The Acura NSX Concept Meets an Original 1991 Acura NSX
Measuring Up to the Past
Automakers are under no obligation to tell the truth about future product, especially when it comes to future sports cars. And double especially when those future sports cars embody the automaker's very DNA. So it is with the Acura NSX Concept, the car that portends the 2015 Acura NSX.
As such, upon the reveal of the Acura NSX Concept earlier this year at the Detroit auto show, we took the car's published dimensions with a grain of salt. Up there on the stage, it just looked...well, bigger. There was simply no way that car was in the same dimensional realm as the lithe and slim original from 1991.
Upon our half-jokingly expressing this sentiment to the folks at Acura, something unexpected happened — they opened their doors. They made the NSX Concept available for us at their Torrance, California-based design studio to pore over, measure, move around, sweat on (hey, it was hot in there). No chaperones, and no limitations other than "please don't break it." We spent an entire day with the two-of-a-kind car (the other, redder NSX Concept recently made an appearance at the Beijing auto show).
For perspective we brought along our long-term 1991 Acura NSX. That ought to bring into stark contrast just how gargantuan the concept is. Right?
When you finally set eyes on the Acura NSX Concept in a more natural setting than the glitzy show floor, the thing that first strikes you is that it is not the sprawling colossus of a supercar you expected. It's actually fairly tidy, the form compact and dense, the silver skin like Saran Wrap pulled tight over the mechanical bits. The car occupies less volume than you think.
That leads us to the next illusion: There are no mechanical bits. The NSX Concept doesn't steer, go or brake. It weighs as much as an SUV, a trait with which we became intimately familiar when we tried to roll the zoomy car around on the wheel jacks. A resin-board "structure" fills in the voids to be occupied by the mid-mounted V6, hybridized dual-clutch transaxle and twin electric motors that will provide drive to all four wheels of the production version. It's no exaggeration to say that everything beneath the concept's surface serves solely as a canvas upon which its bodywork can drape.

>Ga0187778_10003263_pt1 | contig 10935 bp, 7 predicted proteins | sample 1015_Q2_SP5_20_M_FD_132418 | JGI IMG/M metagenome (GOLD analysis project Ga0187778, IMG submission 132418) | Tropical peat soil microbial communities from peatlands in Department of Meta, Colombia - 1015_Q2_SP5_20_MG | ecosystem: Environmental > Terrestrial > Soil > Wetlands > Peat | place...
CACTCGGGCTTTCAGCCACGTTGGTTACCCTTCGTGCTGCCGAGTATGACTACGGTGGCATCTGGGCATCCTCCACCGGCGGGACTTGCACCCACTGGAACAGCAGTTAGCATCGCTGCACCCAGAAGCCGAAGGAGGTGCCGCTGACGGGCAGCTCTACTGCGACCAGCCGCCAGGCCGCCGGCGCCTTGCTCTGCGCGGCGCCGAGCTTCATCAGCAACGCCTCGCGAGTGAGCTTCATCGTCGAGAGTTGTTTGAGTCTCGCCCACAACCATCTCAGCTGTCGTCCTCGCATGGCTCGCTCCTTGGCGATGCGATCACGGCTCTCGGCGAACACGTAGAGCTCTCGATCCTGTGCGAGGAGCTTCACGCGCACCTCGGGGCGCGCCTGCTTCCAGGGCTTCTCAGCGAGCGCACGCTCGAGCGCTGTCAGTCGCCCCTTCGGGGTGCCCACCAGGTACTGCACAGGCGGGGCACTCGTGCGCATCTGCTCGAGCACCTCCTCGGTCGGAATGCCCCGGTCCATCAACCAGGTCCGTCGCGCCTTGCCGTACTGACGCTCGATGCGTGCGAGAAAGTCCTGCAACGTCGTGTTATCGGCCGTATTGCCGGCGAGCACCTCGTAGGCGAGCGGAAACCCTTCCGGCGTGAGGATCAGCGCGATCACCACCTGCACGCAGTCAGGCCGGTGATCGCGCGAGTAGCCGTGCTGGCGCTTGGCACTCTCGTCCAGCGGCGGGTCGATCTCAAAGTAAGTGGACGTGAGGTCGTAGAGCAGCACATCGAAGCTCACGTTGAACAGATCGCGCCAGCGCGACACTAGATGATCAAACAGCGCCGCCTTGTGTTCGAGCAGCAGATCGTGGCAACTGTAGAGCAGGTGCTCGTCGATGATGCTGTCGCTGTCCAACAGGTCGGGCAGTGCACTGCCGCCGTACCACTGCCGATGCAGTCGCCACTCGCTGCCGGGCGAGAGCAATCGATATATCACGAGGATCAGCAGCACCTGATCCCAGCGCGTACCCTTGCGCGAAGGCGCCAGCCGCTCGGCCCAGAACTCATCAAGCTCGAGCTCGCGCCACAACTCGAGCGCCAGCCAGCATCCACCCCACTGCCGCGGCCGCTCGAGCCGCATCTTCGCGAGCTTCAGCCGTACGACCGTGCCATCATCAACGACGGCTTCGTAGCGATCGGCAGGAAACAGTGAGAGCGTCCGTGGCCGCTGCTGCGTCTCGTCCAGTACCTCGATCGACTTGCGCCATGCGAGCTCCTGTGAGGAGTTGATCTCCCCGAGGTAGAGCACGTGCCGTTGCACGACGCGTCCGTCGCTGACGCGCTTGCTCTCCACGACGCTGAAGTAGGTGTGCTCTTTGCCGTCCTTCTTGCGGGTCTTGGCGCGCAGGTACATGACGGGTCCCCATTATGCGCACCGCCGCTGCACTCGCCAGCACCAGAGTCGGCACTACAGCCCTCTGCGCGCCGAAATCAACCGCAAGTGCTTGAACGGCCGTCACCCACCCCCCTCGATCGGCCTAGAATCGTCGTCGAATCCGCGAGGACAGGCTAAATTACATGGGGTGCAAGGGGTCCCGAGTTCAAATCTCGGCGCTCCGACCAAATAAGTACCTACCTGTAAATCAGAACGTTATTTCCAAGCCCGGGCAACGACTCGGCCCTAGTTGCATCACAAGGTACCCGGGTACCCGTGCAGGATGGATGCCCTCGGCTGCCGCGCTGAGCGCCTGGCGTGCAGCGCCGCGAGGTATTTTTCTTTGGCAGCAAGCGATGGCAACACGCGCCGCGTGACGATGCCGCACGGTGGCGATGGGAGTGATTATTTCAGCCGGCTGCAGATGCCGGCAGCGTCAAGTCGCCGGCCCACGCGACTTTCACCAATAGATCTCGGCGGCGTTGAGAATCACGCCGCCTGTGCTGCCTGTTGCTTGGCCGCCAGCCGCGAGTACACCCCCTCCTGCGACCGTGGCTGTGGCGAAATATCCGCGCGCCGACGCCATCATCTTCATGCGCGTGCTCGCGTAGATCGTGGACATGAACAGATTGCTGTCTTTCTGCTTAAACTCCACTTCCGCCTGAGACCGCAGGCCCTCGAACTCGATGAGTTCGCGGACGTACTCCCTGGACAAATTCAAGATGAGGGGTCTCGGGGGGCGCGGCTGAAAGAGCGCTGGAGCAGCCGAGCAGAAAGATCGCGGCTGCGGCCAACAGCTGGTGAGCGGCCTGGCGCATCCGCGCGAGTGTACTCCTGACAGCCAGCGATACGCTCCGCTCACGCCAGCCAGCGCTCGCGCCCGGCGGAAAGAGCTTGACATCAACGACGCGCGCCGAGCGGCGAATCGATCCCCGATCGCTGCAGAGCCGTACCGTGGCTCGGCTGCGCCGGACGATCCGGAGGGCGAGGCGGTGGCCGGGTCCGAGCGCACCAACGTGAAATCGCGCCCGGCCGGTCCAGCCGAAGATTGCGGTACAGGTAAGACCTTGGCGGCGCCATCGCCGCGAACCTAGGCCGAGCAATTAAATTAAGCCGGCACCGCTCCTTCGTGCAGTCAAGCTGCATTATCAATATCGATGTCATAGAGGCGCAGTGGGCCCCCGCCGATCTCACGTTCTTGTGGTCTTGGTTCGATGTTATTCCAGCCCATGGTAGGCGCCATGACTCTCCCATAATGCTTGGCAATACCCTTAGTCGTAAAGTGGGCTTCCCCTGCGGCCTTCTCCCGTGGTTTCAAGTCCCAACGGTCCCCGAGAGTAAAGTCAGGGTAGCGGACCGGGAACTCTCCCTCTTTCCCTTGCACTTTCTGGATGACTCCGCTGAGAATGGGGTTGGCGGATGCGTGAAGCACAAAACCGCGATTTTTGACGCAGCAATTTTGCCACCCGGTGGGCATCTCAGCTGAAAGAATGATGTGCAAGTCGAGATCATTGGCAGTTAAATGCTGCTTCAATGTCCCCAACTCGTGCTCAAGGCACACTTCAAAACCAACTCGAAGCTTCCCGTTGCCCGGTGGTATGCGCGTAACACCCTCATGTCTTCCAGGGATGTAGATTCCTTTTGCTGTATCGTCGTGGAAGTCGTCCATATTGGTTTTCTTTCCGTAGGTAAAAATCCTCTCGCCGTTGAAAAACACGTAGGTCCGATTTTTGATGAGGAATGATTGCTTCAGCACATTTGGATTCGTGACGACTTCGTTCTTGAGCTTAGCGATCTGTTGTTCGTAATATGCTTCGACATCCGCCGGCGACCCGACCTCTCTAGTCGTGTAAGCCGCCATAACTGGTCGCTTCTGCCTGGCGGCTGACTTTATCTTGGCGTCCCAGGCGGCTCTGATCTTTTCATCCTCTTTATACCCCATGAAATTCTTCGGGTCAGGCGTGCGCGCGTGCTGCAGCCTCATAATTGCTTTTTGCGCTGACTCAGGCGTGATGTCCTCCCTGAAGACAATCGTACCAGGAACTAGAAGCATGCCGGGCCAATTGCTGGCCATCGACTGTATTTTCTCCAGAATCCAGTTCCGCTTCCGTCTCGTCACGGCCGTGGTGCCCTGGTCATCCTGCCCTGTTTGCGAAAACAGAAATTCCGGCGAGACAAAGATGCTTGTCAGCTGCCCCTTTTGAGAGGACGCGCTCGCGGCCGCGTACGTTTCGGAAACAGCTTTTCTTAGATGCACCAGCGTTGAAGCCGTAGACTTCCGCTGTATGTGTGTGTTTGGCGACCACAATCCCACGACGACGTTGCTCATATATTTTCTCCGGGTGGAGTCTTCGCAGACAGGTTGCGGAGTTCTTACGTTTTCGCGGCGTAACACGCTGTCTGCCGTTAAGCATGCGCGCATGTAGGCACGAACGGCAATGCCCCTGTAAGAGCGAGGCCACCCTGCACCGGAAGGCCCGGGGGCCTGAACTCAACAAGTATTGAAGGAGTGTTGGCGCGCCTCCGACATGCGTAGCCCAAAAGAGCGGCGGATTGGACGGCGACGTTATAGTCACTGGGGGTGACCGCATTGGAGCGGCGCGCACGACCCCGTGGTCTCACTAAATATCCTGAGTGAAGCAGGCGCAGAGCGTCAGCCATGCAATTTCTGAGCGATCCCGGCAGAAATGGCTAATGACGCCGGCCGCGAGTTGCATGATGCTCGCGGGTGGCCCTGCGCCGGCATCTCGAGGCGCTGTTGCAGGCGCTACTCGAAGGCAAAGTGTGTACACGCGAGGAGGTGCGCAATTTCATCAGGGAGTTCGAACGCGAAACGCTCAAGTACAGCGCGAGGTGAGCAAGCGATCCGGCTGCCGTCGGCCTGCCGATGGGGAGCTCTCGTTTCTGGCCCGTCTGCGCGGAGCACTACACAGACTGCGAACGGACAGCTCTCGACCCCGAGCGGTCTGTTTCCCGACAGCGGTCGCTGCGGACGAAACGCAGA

Yet a stylist's throwaway flight of fancy the NSX Concept is not. Far from it, the concept serves as the company's template for the production 2015 Acura NSX. There will be no Chevy Volt-like styling about-face when the production car drops. In fact, Acura officials tell us that their objective is to ensure that the 2015 Acura NSX's dimensions and styling mimic those of the NSX Concept as closely as humanly possible. Then again, that's the objective. Who knows where the realities of a street car will lead them?
The tape measure doesn't lie. Our measurements were within a tenth of an inch of the basic dimensions released by Acura at the time of its unveiling. Props to Acura for its truthiness, then. And it turns out a lot of wheelbase has been packed into the Acura NSX Concept. Its 99.6-inch wheelbase is within an inch of an Audi R8 and Ferrari 458 Italia, yet the concept's 170.4-inch length is between 4 and 8 inches shorter than those cars. It's also considerably lower — the NSX Concept stands 45.7 inches high to the Audi's 49.3 inches and Ferrari's 47.8.